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Vital Around the World: Meet Dawit Tatek Bisrat, Director of Vital Strategies’ Ethiopia Office

Q&A With Dawit Bisrat

Vital Strategies

Dawit Bisrat, a seasoned health professional with over a decade of international experience in the field, has been charged to serve as director of Vital Strategies recently opened office in Addis Ababa, Ethiopia—our sixth global office. 

Dawit first joined Vital several years ago as the Ethiopia country representative for Resolve to Save Lives. In recent months, he has led our COVID-19 response in the country. Before joining Vital, Dawit was a post-graduate associate with the Yale Global Health Leadership Institute at the National University of Rwanda. He also previously managed the Ethiopia Hospitals Management Initiative, led the Ethiopian Hospitals Alliance for Quality initiative, which is regarded as one of the best government-driven initiatives in Ethiopia, and worked with the primary health care unit of the Clinton Health Access Initiative.   

We sat down with Dawit to discuss what he is most looking forward to about leading the Ethiopia office, why he thinks Vital’s programs are important in tackling persisting health challenges in Ethiopia and his advice for those interested in entering the public health field. 

What brought you to the field of public health?

I grew up in Tigray, the northernmost region of Ethiopia. When I was younger, my family lived through both the Ethiopian Civil war and Eritrean-Ethiopian war; long wars where I saw horrible things. The health care system in the aftermath of the war was devastating. I saw people dying from easily preventable diseases mainly because of lack of leadership and governance, especially in rural communities. Very early in my career, I saw encouraging results from public health interventions. That was a turning point for me to join the field of public health. From those experiences, I was driven to live with urgency and purpose and to be part of creating a world where every life is protected and valued.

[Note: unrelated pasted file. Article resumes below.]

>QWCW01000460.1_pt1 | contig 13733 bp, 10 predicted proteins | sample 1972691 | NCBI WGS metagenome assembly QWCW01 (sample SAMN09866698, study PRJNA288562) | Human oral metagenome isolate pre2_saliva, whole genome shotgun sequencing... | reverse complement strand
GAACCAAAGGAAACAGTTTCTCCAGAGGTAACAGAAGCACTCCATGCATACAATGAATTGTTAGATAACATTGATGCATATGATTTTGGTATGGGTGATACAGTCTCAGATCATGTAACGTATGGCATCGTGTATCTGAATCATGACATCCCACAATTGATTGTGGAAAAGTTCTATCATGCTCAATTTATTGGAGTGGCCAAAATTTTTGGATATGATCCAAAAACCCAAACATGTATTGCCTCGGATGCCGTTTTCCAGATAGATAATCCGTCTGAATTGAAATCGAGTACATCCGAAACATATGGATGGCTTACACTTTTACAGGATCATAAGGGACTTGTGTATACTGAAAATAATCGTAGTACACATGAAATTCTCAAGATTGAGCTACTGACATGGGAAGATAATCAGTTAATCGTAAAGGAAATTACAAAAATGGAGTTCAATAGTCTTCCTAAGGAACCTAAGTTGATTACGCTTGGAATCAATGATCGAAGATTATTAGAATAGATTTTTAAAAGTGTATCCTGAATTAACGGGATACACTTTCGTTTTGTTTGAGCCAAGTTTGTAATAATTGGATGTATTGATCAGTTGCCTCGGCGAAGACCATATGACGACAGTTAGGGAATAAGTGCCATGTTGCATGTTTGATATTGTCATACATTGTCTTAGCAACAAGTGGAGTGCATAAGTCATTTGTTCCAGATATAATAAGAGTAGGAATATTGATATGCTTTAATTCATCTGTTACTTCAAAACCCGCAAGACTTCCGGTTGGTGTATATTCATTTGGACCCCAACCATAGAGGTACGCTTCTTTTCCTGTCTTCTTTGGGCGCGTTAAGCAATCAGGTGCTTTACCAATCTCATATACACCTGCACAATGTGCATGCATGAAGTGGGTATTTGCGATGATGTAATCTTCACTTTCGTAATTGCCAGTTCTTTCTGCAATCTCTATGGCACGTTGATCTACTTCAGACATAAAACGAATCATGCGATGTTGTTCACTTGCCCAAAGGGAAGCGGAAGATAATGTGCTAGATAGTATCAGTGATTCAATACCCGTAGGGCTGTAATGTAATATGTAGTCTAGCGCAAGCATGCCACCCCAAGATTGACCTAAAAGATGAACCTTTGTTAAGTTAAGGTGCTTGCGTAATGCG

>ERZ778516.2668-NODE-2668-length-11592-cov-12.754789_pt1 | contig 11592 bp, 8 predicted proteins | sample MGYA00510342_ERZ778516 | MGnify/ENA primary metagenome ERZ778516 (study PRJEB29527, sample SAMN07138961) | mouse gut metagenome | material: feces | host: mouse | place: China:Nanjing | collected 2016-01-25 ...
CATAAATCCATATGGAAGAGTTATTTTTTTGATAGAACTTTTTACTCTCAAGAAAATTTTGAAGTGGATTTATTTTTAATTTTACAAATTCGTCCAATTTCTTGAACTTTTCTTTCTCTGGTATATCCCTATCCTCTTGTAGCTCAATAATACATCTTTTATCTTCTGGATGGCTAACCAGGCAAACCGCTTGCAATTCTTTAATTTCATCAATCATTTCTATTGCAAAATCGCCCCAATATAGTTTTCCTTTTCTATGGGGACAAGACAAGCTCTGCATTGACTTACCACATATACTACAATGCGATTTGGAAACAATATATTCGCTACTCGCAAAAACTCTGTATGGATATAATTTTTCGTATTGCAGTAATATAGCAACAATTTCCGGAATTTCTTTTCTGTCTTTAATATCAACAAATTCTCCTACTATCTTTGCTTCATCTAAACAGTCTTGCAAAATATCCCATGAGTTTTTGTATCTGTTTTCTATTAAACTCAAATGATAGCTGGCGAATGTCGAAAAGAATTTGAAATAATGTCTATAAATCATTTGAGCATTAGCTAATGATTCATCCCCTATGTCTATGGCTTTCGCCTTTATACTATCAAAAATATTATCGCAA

I also became interested in leadership, especially how leaders can prevent problems that are foreseeable. I believe that good leadership saves lives. 

When it came time to go to university, I had wanted to study leadership or management but instead was placed in a program at Ethiopia’s health science and medical school, where I studied nursing and laboratory science. After graduating, I went to work in the university hospital. While at the hospital, I saw many people dying from preventable diseases because of poor management. I would consistently challenge management to insist that we do better. Throughout my public health career that followed, I always asked myself: How can we do better? How can we save more lives?

What excites you the most about the work you do at Vital Strategies?

There has been a lot of funding in Ethiopia for infectious diseases, but much less for road safety, improving data and for tackling noncommunicable diseases. Almost all of our programs at Vital Strategies address these problems that are generally not a central focus of the global health community or that are overlooked in lower- and- middle income countries, such as hypertension and creating healthier food environments through food policy.